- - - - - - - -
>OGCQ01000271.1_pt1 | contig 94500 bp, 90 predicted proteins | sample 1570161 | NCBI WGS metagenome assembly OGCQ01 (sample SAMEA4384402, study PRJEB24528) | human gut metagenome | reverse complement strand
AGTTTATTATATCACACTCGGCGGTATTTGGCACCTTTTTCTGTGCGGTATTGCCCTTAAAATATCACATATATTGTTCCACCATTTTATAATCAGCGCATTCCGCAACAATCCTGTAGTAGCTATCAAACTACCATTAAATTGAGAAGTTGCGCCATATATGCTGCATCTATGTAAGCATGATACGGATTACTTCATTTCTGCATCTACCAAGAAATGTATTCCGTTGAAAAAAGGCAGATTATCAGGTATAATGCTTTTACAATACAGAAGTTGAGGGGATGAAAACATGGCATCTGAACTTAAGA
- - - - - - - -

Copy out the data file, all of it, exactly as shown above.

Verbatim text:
>OGCQ01000271.1_pt1 | contig 94500 bp, 90 predicted proteins | sample 1570161 | NCBI WGS metagenome assembly OGCQ01 (sample SAMEA4384402, study PRJEB24528) | human gut metagenome | reverse complement strand
AGTTTATTATATCACACTCGGCGGTATTTGGCACCTTTTTCTGTGCGGTATTGCCCTTAAAATATCACATATATTGTTCCACCATTTTATAATCAGCGCATTCCGCAACAATCCTGTAGTAGCTATCAAACTACCATTAAATTGAGAAGTTGCGCCATATATGCTGCATCTATGTAAGCATGATACGGATTACTTCATTTCTGCATCTACCAAGAAATGTATTCCGTTGAAAAAAGGCAGATTATCAGGTATAATGCTTTTACAATACAGAAGTTGAGGGGATGAAAACATGGCATCTGAACTTAAGA